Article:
What is Classical Yoga?

Classical Yoga

As students of yoga, we have all heard of the different “types” of yoga classes available. Hatha, ashtanga, classical, vinyasa, yin, power, hot, flow, aerial, Iyengar… the list is endless and continues to grow almost everyday. So how does Classical yoga differ from the others?

 

Classical yoga is different in that it contains almost all the elements as prescribed by Patanjali in the Yoga Sutra, the ancient text considered the  definitive authority on yoga.

 

The other variations dip into the vast body of knowledge that is yoga and choose only certain elements. Some focus on strengthening postures and active sequences while others favour breath-specific movement. There are those who give importance to stretching, while some concentrate on strict physical alignment. Classical yoga encompasses all of these elements to enable practitioners to achieve the ultimate goal of yoga. No approach is wrong, they are all different paths to getting to the same goal: attaining inner peace and happiness.

 

How Classical Yoga Works

 

So while a Classical yoga session may seem more “easy” and “relaxed”, it provides all of the physical benefits as the other types. Through its series of classical postures (asanas), it maintains a gentle focus on breath and incorporates the essential breathing (pranayama) and relaxation techniques that make any yoga practice true to what the Yoga Sutra prescribes: “Sukham sthiram asanam.” (“Only that which is comfortable and stable is a yoga posture.”)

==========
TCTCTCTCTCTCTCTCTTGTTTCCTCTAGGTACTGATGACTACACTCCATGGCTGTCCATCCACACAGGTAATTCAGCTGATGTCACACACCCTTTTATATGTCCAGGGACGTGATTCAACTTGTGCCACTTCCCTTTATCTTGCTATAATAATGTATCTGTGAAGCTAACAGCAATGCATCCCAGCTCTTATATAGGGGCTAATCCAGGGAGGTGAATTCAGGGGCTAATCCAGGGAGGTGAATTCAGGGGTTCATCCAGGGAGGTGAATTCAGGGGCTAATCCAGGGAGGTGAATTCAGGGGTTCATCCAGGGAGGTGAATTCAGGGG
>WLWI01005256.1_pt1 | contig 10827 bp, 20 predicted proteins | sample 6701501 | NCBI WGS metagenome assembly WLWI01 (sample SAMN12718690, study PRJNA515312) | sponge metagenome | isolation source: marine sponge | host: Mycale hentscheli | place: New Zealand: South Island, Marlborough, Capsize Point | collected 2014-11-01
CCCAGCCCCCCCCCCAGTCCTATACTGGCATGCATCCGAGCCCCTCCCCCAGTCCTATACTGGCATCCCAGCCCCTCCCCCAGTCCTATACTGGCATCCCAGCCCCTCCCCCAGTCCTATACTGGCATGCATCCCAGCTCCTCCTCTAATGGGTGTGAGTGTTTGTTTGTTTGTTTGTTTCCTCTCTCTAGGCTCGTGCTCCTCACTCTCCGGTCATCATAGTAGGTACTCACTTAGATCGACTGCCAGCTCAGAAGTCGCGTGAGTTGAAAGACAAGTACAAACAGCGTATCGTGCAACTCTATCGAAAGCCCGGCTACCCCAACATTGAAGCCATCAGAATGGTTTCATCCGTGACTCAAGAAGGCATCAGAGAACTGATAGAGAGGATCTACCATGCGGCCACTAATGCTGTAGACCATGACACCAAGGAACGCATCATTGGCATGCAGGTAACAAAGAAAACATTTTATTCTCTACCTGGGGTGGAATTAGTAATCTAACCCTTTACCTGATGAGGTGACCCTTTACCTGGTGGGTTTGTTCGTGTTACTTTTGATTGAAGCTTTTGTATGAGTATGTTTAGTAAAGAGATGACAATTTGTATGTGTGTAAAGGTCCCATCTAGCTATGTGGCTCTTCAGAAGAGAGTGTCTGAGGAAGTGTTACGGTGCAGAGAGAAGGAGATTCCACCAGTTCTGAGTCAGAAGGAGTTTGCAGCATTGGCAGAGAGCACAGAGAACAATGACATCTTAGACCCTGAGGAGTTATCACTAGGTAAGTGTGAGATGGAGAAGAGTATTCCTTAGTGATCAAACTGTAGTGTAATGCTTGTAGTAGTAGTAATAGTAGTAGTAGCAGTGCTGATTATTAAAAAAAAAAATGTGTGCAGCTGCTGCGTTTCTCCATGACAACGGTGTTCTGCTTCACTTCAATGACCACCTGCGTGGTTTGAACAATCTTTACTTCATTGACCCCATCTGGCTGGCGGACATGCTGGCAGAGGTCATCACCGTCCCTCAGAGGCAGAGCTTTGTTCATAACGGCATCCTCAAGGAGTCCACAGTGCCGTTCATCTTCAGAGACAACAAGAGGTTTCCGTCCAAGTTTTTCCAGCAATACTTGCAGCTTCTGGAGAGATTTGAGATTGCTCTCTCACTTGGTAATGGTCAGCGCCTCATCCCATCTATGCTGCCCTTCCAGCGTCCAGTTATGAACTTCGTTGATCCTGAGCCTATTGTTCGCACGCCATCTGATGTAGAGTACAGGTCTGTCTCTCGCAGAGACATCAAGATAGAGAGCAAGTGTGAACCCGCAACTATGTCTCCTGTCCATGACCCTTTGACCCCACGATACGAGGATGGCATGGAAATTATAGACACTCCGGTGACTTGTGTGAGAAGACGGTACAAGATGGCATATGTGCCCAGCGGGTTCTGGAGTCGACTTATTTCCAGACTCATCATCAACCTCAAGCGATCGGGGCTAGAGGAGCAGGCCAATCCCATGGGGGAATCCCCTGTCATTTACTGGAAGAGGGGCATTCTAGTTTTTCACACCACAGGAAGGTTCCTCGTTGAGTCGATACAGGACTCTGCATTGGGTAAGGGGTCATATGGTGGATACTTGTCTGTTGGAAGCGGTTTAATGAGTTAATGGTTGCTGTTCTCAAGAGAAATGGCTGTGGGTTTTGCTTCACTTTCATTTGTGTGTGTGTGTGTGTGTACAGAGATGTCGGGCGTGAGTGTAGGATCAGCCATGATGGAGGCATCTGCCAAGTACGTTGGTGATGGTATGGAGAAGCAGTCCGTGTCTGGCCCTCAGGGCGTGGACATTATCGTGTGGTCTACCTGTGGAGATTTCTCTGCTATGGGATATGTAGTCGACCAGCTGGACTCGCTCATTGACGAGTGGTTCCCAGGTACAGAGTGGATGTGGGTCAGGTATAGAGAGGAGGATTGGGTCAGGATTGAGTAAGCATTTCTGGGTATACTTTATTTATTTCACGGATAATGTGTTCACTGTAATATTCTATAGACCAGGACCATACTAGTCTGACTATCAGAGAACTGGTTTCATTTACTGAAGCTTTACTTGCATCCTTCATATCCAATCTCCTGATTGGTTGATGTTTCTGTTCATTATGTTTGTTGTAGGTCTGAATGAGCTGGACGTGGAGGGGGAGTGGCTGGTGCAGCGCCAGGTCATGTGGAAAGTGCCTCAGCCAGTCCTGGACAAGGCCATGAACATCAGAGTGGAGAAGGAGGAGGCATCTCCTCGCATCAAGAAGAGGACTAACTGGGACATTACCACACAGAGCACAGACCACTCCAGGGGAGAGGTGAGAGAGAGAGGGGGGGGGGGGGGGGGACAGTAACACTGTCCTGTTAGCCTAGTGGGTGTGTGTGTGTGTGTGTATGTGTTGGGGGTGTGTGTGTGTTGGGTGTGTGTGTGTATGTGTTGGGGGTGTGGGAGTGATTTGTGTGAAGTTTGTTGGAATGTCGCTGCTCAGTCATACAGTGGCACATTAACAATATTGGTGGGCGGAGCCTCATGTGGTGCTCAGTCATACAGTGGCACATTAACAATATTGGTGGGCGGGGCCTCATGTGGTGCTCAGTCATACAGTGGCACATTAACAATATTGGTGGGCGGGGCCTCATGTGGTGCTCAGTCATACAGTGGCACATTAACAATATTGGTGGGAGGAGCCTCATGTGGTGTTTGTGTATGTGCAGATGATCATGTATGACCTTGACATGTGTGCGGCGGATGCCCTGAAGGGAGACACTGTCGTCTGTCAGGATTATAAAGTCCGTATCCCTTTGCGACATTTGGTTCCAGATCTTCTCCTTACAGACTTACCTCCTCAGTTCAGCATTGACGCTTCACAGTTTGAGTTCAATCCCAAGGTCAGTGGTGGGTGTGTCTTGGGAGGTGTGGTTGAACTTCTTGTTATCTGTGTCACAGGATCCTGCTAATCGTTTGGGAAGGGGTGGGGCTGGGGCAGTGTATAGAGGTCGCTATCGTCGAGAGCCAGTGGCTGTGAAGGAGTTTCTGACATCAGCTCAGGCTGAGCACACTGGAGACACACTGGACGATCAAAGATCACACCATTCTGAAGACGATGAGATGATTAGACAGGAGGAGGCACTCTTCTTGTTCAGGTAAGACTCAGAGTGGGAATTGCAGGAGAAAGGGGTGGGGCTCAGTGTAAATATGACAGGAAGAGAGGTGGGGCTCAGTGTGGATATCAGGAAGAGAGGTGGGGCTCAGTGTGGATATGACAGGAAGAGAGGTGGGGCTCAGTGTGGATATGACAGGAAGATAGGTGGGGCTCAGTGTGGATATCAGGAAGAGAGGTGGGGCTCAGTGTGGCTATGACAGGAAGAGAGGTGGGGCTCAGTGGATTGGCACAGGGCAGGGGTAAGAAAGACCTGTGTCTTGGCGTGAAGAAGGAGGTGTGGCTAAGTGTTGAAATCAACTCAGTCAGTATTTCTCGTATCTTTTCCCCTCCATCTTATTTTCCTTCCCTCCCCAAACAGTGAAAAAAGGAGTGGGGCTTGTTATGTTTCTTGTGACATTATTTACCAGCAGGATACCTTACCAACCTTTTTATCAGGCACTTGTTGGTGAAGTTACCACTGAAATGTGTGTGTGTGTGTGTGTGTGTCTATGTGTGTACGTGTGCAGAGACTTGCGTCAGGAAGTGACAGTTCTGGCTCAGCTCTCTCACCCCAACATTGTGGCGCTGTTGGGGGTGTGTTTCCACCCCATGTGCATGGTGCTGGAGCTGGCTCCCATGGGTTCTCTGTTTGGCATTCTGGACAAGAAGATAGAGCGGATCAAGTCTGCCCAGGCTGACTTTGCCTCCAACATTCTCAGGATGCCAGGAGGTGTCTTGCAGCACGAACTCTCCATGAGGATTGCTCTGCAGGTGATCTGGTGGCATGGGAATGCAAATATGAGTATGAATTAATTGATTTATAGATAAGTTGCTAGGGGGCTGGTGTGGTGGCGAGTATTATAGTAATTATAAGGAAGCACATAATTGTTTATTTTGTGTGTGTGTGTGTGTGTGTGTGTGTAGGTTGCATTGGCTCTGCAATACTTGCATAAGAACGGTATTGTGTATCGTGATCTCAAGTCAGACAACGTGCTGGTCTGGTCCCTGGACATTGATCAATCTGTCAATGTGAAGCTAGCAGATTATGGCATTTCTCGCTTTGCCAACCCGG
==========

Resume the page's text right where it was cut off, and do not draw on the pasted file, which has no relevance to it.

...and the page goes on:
Classical yoga also meets the second requirement or aim of yoga: “Chitta vritti nirodhah.” BKS Iyengar, in his famous book Light on Yoga, translates it as: “Suppression of the fluctuations of consciousness.” Or, in other words, “Controlling the monkey mind.” Classical yoga does this through its focus on breathing mindfully during postures as well as through specific breathing techniques. 

 

Benefits of Classical Yoga

 

The respiratory system is the link between the body’s sympathetic nervous system (SNS) and the para-sympathetic nervous system (PNS) – or between the body and the mind. It, therefore, stands to reason that breathing mindfully can help bring about a balance between the two. And since imbalances between the SNS and the PNS are the cause of most of our modern-day chronic ailments, Classical yoga can play an important role in tackling these ailments.

 

We will discuss these ailments and how best to deal with them in our upcoming blog posts … watch this space. In the meanwhile, take a deep breath and enjoy your day. Namaste!

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